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Old 11-27-2012, 06:36 PM   #11
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Sudbuster could you post more info on your build and process for stirring? Also how does the krausen look during fermentation, does it make it blow off easier? I'm super jealous, I'll have to try making this myself.

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Old 11-27-2012, 08:32 PM   #12
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Quote:
Originally Posted by helibrewer View Post
A stirplate is used with starters to keep the yeast in suspension...there is no oxygen being absorbed into that starter with all the CO2 being pumped out.
That's not what is said at http://maltosefalcons.com/tech/yeast...-and-practices as well as several other sources.

However, if you ferment with an airlock in place, I can't see how you would oxidize the beer.

-a.
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Old 11-29-2012, 04:28 PM   #13
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Doesn't the airlock keep oxygen from getting in? If there was an airlock attached and a stir plate in operation, that would keep the yeast in suspension while keeping the O2 out, would it not?

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Old 11-30-2012, 04:28 PM   #14
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Okay, I don't feel like such a dork now. I have a 5.5Gallon graham cracker ale that should be ready to be kegged tomorrow that I fermented on a stir plate. The fermentation was something to behold. ACTIVE fermentation only took about 3 days. But it seemed that the agitation actually reduced the krausen, even with a haze of bubbles rising constantly it never grew above about 1". A blow off is definitely required for those first 3 days though!!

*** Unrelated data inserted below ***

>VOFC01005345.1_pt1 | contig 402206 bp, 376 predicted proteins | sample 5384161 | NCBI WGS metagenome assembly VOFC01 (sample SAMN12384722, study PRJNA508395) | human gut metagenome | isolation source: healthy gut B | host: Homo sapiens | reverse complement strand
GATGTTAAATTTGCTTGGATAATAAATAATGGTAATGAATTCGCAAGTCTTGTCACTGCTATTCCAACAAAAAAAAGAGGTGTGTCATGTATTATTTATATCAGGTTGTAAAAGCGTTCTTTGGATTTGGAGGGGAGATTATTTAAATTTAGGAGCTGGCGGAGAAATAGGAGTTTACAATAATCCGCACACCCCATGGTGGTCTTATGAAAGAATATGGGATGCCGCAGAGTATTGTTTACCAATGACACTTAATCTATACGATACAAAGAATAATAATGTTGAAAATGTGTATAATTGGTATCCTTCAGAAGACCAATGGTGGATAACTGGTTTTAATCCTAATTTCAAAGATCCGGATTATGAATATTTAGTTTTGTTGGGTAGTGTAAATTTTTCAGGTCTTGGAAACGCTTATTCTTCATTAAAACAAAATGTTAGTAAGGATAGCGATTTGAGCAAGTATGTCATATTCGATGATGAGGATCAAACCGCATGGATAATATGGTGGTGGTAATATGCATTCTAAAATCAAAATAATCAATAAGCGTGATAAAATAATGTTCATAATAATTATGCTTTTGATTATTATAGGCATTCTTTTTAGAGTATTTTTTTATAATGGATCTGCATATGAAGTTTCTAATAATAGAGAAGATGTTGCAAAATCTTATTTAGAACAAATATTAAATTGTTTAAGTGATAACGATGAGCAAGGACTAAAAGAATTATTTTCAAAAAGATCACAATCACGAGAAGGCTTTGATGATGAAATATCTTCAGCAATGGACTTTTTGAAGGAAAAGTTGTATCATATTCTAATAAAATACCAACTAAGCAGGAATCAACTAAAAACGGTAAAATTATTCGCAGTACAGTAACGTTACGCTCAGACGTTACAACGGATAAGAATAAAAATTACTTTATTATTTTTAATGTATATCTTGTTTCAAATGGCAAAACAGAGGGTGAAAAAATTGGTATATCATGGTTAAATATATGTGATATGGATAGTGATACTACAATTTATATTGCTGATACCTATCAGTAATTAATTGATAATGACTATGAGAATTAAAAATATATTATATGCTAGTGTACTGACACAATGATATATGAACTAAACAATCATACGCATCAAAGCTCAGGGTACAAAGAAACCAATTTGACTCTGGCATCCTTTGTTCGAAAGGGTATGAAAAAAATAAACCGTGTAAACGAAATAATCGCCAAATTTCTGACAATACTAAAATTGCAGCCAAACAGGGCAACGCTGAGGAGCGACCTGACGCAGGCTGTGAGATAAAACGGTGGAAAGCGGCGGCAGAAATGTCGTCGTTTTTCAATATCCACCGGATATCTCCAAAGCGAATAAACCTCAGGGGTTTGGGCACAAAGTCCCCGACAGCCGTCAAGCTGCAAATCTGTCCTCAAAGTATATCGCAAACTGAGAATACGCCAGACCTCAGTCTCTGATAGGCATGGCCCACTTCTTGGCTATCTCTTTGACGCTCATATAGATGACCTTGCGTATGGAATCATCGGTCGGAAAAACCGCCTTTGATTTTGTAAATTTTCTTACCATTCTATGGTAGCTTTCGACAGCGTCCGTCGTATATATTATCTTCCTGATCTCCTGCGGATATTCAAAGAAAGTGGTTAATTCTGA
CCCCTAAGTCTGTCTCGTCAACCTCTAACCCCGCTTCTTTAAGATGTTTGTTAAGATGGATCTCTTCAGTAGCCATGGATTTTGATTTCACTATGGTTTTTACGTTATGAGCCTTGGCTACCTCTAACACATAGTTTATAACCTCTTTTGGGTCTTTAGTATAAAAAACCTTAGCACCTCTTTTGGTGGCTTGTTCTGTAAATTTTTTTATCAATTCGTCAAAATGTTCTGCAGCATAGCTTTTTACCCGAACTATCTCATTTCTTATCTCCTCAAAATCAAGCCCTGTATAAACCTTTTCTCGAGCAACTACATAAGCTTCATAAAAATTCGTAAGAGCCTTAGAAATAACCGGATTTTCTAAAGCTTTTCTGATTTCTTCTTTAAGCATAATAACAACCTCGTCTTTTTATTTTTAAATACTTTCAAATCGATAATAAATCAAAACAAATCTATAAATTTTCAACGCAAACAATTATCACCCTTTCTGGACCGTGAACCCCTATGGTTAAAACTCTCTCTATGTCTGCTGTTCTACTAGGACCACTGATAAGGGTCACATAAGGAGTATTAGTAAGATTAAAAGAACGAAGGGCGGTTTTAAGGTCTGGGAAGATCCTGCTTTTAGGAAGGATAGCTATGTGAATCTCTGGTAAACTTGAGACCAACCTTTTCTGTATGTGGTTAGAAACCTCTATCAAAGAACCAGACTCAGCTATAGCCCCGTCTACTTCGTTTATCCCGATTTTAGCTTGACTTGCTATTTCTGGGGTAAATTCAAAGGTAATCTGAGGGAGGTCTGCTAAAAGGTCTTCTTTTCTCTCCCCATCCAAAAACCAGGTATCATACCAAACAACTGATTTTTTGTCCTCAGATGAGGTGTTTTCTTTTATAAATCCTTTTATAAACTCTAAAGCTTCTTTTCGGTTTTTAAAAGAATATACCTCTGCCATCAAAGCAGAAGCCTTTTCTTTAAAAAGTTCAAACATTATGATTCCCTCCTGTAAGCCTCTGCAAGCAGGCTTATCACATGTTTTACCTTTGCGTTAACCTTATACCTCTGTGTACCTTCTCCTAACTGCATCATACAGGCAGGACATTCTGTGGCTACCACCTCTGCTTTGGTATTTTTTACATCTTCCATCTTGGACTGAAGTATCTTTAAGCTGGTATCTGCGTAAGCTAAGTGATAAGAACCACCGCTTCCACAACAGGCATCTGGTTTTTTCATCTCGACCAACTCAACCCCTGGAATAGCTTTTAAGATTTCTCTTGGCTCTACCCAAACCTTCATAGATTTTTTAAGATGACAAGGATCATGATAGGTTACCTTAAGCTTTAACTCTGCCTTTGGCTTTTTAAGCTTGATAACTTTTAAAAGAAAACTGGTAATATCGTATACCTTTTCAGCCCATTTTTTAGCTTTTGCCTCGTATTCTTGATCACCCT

As for comments about the flavor profile changing I don't have a reference as this was a new recipe for me.
But if I can ferment to FG in a week I'm a convert.

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Old 12-01-2012, 01:28 PM   #15
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http://www.rebelbrewer.com/shoppingc...tir-Plate.html
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Old 01-28-2013, 08:53 PM   #16
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I did a 1 gal extract tripel yesterday and put the fermenter on my stirplate on low speed to see what happens. I really don't see how stirring can have anything other than a positive effect. Reducing yeast sedimentation, improving yeast-wort contact, and increasing wort-to-headspace contact to aid driving out dissolved CO2 are all desirable effects. There will be no oxidation due to the airlock. The Teflon coated stir bar was boiled and then StarSan'd. I pitch at an appropriate rate and on big beers oxygenate with 100% O2 just prior to pitch and again at 12 hours. I was concerned about shear stress on the yeast and whether that would cause lysis, but some of the references posted above state that has not been an issue. We will see.

Question is how long to stir. I generally go 1 month in the primary (no secondary) and then to bottle for as long as I can stand it. I'll probably stop stirring after 3 weeks to let the dust settle.

I feel this hobby is all about experimentation, and I am not going to let the fearmongers keep me from doing so.